“Some things are in our control and others not.”
So begins the Enchiridion, a 1,900 year old philosophical handbook written by (or told to a student of) a Greek-speaking Roman known as Epictetus, one of the major proponents of the school of thought known today as Stoicism.
Stoicism has, in recent years, undergone something of a revival. The philosophy long associated with a Spock-like disdain for emotion is now viewed as “the West’s answer to Buddhism” (as if Buddhism needed one), and several authors like Lawrence Becker and William Irvine have helped popularize it among a modern audience. Stoic thought was also a major influence on the development of Cognitive Behaviour Therapy, which encourages anxiety and depression sufferers to calmly and rationally challenge their negative thought patterns.
While Stoic philosophy was comprised of three main branches—logic, physics, and ethics—today most scholars are preoccupied with Stoic ethics. Stoicism holds that human beings are endowed by nature with reason, and that reason, fully realized in the form of virtue, will lead us to a state known as eudaimonia, which translates roughly as ‘happiness.’
One of the main routes to eudaimonia is to focus only on those things which are ‘under our control’: our thoughts, impulses, and will. The rest, according to Epictetus, which includes our health, wealth and reputation, is not under our control, and is therefore “nothing” to us (though it’s fine to prefer to have them, just not at the cost of your virtue).
Stoics hold that our negative reactions to events beyond our control, including rumination over the past which is gone and worry about the future which isn’t here yet, are fundamentally irrational, and we have an active duty to question and challenge our negative impressions over these things whenever they arise. Our job is to focus on doing our best in the the here and now and wish for, but not expect, a happy outcome. The Stoics offer several techniques to train for this, including cultivating an acceptance of our fate, and imagining how we would respond to worst case outcomes (premeditatio malorum).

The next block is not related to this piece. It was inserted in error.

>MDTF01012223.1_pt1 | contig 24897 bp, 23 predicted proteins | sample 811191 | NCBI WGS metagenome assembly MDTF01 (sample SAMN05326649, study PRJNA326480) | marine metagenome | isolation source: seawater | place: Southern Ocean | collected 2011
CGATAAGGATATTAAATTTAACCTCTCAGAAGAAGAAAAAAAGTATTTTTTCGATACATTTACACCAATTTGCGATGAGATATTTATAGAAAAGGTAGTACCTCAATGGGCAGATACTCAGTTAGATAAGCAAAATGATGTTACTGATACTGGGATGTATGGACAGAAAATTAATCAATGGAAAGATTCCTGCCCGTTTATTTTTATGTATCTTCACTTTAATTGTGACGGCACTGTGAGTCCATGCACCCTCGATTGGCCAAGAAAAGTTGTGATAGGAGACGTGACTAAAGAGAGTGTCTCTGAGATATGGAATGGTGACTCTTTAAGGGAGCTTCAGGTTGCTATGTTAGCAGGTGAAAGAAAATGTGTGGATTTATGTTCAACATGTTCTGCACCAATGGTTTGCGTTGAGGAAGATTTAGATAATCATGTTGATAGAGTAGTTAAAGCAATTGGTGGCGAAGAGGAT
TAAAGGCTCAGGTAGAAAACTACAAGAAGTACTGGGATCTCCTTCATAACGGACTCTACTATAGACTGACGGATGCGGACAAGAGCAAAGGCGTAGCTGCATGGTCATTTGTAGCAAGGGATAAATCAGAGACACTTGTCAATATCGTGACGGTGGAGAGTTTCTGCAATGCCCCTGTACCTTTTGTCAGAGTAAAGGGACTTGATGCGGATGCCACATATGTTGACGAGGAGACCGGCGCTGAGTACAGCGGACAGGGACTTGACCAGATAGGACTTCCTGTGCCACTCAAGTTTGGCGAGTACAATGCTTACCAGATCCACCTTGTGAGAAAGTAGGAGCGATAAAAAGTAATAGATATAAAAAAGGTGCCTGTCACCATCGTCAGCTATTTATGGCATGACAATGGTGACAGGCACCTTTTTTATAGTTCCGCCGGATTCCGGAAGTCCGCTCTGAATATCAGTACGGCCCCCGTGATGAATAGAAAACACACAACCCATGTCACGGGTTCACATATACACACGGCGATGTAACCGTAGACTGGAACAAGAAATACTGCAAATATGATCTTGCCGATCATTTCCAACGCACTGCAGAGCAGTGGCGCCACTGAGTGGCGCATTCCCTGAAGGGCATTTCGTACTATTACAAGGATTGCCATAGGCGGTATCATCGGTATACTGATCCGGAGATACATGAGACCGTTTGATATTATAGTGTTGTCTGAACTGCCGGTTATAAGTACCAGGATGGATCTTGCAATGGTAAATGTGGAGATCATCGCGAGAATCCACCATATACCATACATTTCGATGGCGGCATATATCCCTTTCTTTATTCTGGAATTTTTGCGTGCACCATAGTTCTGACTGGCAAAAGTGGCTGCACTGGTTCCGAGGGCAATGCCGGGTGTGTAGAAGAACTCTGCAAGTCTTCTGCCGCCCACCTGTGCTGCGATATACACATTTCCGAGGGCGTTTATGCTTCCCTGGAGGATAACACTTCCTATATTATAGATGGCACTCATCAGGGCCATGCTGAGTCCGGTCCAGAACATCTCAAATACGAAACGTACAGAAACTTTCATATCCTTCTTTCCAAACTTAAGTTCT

Here is a long but helpful video on the subject.
Lest this turn into something akin to Business Secrets of the Pharaohs, let me make this segue as elegant as I can—I am not obviously advocating football executives adopt Stoic principles wholesale. Rather, I think there is some value in having a basic Stoic outlook when it comes to running a successful, sustainable football club. Like:
- Think about what is under a football club’s control and what is not. Can we control individual results or long term gains? The success of each individual transfer? Or the overall success of the player portfolio as a whole? Which of these is worth our time and expertise to focus on?
- Challenge our own knee-jerk impressions, and those of the media. Is our four game losing streak truly the result of playing three at the back? Or should we take a deeper dive to see if the results match the club’s underlying performance?
- Plan for worst-case scenarios. A club can either view relegation as a fate so awful it’s not worth planning for, or take the time to lay out a sensible contingency plan, no matter its likelihood.
- Think about why you’re in this business in the first place. Is it to get rich? To merely break even? Or is there something more, like and doing your best to diligently serve a community of fans no matter the present circumstances?
Ultimately, the club that doesn’t waste time trying to affect events beyond its control, doesn’t make irrational decisions in a blind panic, and has a sense of mission to its club, is more likely to enjoy long term success, whenever that may be.